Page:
Laparotomy Surgery and When You Might Need it Done

Medical supplies

Laparotomy is the medical term that is given to just about any surgery that is preformed on the abdomen. It requires using the full size incision instead of the newer, minimally invasive procedures. The bigger incision is used to allow the surgeon to effectively see the necessary organs, blood vessels and tissues that he needs. The minimally invasive approach is called a laparoscopy. Whether a surgeon uses the laparoscopic technique or the more open approach depends on what he or she thinks that they may find during the actual surgery. If it is an emergency surgery, a laparotomy might be preferred because it can give a larger view of the problem area and it’s a faster procedure than going in laparoscopically. Usually, during the laparotomy, samples are taken of the tissue. This is called a biopsy and it helps to find any abnormal problems that need a diagnosis. These tissues are examined carefully in order to diagnose a condition.

Why would a person get a laparotomy?
If someone is having a lot of stomach pain and the reason why cannot be determined through MRIs or x-rays, then an exploratory laparotomy can be preformed. There are various things that can be found. For example, a blockage or a perforation in the intestine, cancer, any kind of trauma, cirrhosis of the liver, an ectopic pregnancy, inflammation and more. The open procedure can also be used to find out what stage an already diagnosed disease has progressed to.

>What is needed to preform a laparotomy?
There are a number of medical supplies needed for this procedure. The operating room should be equipped with anesthesia, lights, suctioning systems, various types of medical sponges, specifically a laparotomy sponge, necessary instruments on the standard tray. Besides the gloves and masks laparotomy sponges and scalpels and all the other obvious equipment, there should also be emergency equipment on hand just in case. There is low risk for this type of surgery but it’s a requirement should something unexpected happened, like with every surgery.

Are there any risks involved?
Every surgery comes with an element of risk. Common surgical risks are things like sudden bleeding, blood clots, complications with the anesthesia, prolonged healing, difficult breathing, injury during surgery or infection afterwards, paralysis or other poor results, scarring, numbness, infection and others. Along with that, specific to laparotomy surgeries, there is a risk or bowel blockages caused by adhesion and scar tissue formation internally. However, the risk level is relatively low.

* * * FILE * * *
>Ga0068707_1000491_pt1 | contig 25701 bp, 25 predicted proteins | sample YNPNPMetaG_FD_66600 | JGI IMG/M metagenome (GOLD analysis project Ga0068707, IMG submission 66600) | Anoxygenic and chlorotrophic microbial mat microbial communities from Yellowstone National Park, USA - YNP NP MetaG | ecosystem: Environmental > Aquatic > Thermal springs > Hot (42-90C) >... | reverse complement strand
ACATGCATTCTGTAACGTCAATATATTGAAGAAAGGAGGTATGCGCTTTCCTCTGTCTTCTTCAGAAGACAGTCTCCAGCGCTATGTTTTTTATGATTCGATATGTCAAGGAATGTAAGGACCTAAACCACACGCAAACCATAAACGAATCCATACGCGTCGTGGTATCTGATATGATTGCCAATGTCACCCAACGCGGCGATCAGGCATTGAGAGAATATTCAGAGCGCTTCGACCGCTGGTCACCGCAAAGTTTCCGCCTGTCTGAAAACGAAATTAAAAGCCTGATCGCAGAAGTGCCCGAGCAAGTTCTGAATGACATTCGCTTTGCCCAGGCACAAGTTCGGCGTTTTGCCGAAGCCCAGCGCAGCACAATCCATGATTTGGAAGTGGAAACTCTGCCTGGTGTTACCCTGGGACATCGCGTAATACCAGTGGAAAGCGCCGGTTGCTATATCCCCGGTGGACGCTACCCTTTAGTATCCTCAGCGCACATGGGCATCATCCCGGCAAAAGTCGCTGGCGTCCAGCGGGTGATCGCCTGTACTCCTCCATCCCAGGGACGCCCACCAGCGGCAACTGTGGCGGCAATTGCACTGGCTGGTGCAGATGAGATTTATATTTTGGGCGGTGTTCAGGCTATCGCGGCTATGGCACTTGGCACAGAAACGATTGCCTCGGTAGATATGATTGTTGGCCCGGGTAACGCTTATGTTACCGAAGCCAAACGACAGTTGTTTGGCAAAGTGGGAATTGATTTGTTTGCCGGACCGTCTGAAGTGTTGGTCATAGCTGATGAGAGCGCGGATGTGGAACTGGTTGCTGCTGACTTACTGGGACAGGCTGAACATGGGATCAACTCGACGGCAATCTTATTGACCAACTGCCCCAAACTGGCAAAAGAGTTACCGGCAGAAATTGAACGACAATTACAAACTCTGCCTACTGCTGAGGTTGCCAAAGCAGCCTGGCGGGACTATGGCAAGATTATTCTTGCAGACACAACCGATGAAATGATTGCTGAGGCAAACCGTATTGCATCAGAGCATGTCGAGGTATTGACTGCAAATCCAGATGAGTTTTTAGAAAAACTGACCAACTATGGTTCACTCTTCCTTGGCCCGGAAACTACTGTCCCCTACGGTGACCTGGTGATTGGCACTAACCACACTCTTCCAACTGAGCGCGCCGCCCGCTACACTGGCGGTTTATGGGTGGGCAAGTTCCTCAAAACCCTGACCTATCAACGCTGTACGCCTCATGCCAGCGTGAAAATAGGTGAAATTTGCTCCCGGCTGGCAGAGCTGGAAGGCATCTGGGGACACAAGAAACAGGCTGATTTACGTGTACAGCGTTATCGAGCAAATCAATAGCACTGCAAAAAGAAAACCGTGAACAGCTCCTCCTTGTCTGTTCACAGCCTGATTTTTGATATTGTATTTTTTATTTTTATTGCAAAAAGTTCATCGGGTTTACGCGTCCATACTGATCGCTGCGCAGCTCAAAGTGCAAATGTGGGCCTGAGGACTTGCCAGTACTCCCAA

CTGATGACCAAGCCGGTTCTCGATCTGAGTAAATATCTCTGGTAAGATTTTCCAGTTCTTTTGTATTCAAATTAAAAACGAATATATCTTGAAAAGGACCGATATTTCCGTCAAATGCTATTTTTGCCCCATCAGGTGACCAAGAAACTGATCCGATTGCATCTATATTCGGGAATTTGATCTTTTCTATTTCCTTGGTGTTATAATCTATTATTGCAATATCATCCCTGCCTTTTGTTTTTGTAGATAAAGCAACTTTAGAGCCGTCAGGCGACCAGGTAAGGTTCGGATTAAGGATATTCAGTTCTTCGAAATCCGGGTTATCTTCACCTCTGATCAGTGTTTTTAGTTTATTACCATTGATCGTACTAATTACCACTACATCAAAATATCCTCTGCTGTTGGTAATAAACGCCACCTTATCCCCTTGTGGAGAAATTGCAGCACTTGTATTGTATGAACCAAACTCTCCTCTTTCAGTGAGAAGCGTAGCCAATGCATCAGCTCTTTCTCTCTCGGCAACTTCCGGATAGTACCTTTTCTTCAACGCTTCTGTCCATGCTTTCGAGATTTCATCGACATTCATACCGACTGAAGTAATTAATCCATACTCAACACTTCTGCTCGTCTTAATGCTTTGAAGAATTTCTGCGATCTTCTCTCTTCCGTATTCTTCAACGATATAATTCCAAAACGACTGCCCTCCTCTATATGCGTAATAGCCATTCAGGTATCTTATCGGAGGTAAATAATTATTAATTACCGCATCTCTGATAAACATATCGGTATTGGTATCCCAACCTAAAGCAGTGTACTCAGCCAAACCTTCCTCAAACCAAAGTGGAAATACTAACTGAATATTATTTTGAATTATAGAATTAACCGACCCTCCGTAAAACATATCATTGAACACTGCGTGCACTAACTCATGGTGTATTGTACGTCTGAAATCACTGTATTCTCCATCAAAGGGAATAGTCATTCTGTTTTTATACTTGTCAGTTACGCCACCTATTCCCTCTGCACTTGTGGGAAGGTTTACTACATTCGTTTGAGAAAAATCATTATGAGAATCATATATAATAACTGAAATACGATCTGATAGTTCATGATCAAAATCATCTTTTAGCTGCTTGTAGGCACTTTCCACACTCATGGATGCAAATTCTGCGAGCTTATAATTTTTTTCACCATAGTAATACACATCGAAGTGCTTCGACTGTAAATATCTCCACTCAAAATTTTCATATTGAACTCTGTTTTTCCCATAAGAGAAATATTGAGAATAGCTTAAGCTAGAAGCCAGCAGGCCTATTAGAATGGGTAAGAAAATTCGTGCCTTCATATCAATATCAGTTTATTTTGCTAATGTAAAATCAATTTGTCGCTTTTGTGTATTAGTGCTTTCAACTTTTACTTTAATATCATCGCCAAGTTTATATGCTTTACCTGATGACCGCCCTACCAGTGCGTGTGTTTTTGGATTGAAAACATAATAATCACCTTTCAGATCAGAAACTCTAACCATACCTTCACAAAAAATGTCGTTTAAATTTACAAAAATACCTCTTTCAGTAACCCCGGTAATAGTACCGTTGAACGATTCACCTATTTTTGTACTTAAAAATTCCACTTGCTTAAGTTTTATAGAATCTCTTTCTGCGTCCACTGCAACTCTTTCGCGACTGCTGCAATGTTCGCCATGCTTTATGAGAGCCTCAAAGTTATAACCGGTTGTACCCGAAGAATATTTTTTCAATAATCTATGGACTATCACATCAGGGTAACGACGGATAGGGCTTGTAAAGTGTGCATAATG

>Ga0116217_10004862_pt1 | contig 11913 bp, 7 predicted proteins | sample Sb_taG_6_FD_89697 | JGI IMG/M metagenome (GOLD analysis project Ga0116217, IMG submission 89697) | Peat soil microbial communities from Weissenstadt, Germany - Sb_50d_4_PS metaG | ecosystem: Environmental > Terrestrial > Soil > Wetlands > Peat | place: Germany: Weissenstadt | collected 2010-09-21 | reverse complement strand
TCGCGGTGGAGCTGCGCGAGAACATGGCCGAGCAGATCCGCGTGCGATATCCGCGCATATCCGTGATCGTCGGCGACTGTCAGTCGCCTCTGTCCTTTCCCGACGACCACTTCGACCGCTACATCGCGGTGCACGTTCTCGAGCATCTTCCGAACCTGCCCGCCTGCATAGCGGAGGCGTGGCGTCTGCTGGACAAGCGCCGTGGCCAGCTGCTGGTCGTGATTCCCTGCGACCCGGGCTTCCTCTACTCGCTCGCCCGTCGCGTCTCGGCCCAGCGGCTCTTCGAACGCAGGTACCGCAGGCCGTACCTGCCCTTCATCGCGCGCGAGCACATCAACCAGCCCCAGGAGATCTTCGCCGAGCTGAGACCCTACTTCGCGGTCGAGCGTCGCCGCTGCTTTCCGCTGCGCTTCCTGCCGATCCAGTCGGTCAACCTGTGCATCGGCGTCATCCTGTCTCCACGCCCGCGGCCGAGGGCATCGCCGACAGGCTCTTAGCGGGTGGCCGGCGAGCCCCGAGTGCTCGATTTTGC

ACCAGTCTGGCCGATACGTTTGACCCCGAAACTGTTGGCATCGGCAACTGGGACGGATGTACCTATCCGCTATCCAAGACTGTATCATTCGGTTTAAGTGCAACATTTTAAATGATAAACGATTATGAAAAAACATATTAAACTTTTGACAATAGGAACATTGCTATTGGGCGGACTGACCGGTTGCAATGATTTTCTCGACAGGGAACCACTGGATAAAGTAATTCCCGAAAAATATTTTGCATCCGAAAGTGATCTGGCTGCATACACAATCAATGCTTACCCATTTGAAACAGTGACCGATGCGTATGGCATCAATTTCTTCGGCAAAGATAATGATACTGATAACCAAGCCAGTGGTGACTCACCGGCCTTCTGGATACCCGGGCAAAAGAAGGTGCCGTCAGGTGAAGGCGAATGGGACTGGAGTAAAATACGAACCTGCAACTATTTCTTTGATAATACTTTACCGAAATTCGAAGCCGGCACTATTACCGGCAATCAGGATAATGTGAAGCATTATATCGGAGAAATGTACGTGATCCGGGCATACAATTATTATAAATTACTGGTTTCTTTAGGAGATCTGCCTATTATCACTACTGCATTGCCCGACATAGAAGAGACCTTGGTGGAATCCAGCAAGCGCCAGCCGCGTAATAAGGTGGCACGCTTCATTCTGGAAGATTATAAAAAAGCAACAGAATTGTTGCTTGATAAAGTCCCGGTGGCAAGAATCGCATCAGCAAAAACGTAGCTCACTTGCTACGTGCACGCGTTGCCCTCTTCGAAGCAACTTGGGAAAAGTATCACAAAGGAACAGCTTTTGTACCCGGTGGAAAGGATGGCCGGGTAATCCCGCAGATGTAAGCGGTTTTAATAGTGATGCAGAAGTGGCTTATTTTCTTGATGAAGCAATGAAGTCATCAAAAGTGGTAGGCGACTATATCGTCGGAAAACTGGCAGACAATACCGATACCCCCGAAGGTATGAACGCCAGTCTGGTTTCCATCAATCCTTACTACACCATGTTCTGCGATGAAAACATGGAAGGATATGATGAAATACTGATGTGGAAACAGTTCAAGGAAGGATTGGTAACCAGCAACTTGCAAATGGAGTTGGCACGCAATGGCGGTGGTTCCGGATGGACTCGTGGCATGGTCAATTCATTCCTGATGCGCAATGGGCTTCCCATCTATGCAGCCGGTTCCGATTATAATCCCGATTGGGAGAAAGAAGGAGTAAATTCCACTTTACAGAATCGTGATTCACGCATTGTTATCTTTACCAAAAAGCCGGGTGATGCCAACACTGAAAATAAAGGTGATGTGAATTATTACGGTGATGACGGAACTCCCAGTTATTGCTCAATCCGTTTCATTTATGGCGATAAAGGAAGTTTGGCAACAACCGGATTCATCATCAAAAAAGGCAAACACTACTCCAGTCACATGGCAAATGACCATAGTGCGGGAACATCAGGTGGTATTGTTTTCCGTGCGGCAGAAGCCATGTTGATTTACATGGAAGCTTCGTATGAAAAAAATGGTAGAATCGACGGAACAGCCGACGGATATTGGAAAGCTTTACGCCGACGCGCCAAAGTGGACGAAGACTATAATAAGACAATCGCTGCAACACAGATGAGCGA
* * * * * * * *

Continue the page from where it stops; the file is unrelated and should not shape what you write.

How happens once a person goes in for the procedure?
Before the operation you will probably have your abdominal area shaved and be given a scrub lotion to use in the shower. After your shower you’ll be given a theater gown to wear. You may possibly be given an enema to help clear your bowel system. Laparotomy sponges are available to soak up fluids but solids can get in the way of the procedure. You will likely have to go through a pre surgery interview to make sure you don’t have any allergies and are fit for the operation. You’ll probably be told not to eat anything for 12 hours before surgery. You’ll be put under general anesthesia for the actual procedure. A single cut will be made through the skin and muscle of your stomach so that the organs can be carefully examined by the surgeon in order to diagnose a problem. Meanwhile, nurses and students will soak up extra fluids with laparotomy sponges and hold the abdomen open all the while monitoring your vitals. After the operation is done, everything will be sewn closed again.

How bad is the recovery?
You’ll be monitored for a day or two in the hospital to make sure that you don’t develop any post surgery complications. You may need a catheter for a little while and to receive fluids and nutrition through a tube in order to let your digestive system heal properly. Once you go home you’ll need to take care of your wound daily and observe the incision site. Resting is important once you get home. You should not be doing any heavy lifting for two weeks. Walking, however, is important to healing, just don’t over do it. You should feel normal again with four to six weeks.

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